I am writing today to announce the closure of the New Mexico Independent. After three and a half years of operation in New Mexico, the board of the American Independent News Network, has decided to shift publication of its news…
Film workers: debate costs money, jobs
The bill to repeal the state’s film credits is behind them, but film workers say by even introducing the idea costs not only them, but the entire state. Two more bills are targeting the credits and while they won’t repeal them, film workers say the effects would be close to the same.
Bruce Wetherbee, a member of Local 480, the film workers union, said as lawmakers debate film credits, Hollywood is debating where to send their projects. Talk of capping film credits makes film productions take a harder look at not only the bottom line but also New Mexico. Every year New Mexico starts talking about caps, the film industry in the state loses 25% of projects they would otherwise get, Wetherbee estimated.
“There are three productions I know of that were considering New Mexico,” said Wetherbee, who added that one of those choose to go elsewhere and another is considering it. Film workers like Wetherbee are now getting ready to challenge two bills in the Senate (one from Sen. John Arthur Smith, D-Deming, the other from Sen. Tim Jennings, D-Roswell) that would cap the states film credit.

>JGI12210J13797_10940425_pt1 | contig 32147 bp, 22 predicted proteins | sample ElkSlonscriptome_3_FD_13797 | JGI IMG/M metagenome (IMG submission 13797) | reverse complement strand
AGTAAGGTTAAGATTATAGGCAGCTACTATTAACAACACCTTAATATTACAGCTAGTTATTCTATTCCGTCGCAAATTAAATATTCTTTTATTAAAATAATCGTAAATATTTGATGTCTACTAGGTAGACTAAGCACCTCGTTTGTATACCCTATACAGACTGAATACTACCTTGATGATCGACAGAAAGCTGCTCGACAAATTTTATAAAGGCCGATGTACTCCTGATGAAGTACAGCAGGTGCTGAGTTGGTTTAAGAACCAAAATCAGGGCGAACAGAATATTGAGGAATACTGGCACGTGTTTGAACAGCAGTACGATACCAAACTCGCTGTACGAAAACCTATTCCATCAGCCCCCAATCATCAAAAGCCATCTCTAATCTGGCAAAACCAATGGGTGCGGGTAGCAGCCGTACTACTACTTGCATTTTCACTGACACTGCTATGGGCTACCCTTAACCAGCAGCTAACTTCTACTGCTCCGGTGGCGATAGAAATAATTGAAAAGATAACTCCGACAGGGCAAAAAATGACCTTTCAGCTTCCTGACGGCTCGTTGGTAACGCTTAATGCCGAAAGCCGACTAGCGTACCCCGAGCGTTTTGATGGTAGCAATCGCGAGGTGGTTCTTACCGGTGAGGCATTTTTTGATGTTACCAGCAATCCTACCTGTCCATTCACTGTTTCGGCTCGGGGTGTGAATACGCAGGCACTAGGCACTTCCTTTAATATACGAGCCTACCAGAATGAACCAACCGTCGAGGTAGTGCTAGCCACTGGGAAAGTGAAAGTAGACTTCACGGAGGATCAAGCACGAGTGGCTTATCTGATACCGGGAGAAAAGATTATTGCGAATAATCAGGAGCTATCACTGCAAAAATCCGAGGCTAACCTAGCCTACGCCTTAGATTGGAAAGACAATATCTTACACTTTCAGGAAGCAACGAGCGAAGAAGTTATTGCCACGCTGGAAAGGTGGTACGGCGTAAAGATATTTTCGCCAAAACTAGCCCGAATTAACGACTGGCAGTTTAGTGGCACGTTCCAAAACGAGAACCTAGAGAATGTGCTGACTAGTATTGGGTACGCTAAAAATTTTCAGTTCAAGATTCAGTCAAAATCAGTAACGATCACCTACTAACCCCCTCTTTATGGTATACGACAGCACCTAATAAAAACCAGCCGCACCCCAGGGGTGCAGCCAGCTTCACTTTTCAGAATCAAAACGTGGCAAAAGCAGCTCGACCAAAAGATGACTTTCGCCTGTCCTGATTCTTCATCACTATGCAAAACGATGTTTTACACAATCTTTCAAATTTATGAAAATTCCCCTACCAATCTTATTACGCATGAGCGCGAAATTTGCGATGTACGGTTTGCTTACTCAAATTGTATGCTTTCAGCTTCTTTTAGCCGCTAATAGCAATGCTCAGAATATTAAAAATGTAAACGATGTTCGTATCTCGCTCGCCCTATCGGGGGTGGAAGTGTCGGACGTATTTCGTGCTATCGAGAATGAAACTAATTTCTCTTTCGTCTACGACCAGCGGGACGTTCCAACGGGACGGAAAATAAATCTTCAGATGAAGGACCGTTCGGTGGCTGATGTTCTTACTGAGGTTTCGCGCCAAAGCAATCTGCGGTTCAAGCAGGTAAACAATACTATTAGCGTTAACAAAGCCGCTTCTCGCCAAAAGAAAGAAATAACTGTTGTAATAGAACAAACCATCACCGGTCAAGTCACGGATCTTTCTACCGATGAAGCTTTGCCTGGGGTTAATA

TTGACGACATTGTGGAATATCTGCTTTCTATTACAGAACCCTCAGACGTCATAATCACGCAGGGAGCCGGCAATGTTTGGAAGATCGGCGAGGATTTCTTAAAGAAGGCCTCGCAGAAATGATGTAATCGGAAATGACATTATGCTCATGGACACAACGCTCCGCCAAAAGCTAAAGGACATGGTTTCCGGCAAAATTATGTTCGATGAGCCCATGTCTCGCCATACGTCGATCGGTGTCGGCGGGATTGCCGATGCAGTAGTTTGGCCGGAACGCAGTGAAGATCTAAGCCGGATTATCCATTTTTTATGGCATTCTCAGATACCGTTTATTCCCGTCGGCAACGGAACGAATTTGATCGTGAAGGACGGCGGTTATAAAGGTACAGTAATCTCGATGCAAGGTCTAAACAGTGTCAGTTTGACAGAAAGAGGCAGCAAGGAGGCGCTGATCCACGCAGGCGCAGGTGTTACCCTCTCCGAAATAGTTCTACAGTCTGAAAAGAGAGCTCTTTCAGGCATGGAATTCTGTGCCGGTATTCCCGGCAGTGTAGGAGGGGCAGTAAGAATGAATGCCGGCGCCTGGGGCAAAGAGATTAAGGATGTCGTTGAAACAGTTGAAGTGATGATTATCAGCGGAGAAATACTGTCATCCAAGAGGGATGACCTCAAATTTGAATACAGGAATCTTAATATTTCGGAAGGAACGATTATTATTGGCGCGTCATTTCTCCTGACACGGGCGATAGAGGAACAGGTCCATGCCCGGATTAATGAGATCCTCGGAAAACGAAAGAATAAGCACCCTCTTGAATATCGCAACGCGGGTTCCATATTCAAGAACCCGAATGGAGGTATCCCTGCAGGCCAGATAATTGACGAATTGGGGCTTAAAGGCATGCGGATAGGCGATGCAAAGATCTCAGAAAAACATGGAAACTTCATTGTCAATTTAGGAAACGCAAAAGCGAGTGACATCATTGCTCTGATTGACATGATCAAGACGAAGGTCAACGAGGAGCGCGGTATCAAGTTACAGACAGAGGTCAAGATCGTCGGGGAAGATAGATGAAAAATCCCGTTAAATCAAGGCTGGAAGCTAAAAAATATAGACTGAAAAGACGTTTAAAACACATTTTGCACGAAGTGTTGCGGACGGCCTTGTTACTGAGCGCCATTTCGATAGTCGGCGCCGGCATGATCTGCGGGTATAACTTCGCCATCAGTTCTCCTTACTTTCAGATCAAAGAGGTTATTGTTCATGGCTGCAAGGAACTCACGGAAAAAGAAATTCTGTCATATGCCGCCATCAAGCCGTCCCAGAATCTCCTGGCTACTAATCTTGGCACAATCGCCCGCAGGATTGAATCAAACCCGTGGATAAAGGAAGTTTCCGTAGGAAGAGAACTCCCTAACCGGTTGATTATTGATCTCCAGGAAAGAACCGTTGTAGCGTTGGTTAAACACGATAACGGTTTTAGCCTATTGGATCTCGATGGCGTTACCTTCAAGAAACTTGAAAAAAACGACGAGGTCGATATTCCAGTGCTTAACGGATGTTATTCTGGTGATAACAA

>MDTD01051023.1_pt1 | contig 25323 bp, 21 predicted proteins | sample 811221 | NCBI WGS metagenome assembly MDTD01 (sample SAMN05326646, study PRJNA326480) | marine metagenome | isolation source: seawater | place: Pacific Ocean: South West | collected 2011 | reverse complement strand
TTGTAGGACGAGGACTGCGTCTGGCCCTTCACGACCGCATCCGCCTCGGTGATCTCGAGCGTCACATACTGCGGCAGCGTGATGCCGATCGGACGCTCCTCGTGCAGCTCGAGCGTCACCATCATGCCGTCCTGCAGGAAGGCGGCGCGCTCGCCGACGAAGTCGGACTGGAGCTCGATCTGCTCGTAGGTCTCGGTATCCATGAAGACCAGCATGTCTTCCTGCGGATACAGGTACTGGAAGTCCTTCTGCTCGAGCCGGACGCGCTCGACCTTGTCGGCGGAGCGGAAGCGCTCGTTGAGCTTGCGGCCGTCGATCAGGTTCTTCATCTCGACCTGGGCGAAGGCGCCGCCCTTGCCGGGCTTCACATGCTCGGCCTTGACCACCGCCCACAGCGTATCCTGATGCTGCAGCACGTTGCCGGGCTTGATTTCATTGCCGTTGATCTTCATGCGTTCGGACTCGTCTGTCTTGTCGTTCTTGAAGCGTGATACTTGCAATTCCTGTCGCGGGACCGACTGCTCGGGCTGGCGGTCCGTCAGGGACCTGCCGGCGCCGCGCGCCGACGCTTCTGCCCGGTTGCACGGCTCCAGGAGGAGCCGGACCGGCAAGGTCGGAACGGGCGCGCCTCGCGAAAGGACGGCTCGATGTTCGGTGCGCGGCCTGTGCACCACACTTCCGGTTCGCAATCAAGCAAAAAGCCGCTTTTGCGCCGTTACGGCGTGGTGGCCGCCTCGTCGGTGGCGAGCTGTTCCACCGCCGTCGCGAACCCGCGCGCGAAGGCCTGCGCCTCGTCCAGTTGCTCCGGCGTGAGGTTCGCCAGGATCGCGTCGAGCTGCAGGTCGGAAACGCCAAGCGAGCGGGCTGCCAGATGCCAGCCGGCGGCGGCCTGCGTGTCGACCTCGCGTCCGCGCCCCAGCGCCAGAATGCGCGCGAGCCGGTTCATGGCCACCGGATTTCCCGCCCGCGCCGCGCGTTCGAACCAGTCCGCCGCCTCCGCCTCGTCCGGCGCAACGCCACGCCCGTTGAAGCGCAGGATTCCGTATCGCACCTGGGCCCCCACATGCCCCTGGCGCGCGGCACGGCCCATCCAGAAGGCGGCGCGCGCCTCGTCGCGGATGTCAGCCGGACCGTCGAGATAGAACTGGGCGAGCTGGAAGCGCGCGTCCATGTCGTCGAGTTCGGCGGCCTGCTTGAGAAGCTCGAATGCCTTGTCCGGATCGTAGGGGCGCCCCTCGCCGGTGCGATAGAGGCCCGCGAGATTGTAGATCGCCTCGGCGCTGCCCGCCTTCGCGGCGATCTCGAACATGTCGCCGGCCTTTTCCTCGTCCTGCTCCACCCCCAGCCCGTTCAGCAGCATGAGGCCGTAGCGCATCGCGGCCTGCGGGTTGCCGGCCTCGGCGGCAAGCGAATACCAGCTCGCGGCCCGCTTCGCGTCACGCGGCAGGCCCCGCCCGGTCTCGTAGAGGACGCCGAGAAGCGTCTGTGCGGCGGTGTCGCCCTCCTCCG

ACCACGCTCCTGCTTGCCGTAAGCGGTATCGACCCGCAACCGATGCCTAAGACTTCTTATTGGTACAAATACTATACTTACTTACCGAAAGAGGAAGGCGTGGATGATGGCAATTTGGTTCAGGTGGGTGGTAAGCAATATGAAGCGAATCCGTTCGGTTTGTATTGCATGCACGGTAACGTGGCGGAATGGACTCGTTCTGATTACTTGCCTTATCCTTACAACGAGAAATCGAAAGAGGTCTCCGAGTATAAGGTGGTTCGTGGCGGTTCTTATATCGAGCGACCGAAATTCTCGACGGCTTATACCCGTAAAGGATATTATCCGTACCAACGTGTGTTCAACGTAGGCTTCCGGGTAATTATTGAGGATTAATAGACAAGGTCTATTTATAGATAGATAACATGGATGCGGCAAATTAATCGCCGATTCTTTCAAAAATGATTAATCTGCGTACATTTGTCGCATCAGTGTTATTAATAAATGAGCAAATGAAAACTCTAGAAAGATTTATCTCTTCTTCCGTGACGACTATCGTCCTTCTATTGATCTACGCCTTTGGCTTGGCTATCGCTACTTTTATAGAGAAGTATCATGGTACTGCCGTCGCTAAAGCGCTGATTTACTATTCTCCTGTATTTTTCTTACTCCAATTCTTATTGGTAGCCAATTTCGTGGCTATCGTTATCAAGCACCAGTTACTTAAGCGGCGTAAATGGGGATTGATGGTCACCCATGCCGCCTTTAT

Wetherbee pointed out that because of the film credit the state now enjoys the largest group of trained film workers between New York and Los Angeles. The bill film workers support is Senate bill 47, a measure coming from Sen. Tim Keller, D-Albuquerque. It would give lawmakers the information they need to see the impact of the industry on the state, Wetherbee said. “We don’t have a problem with light being shed on the process.”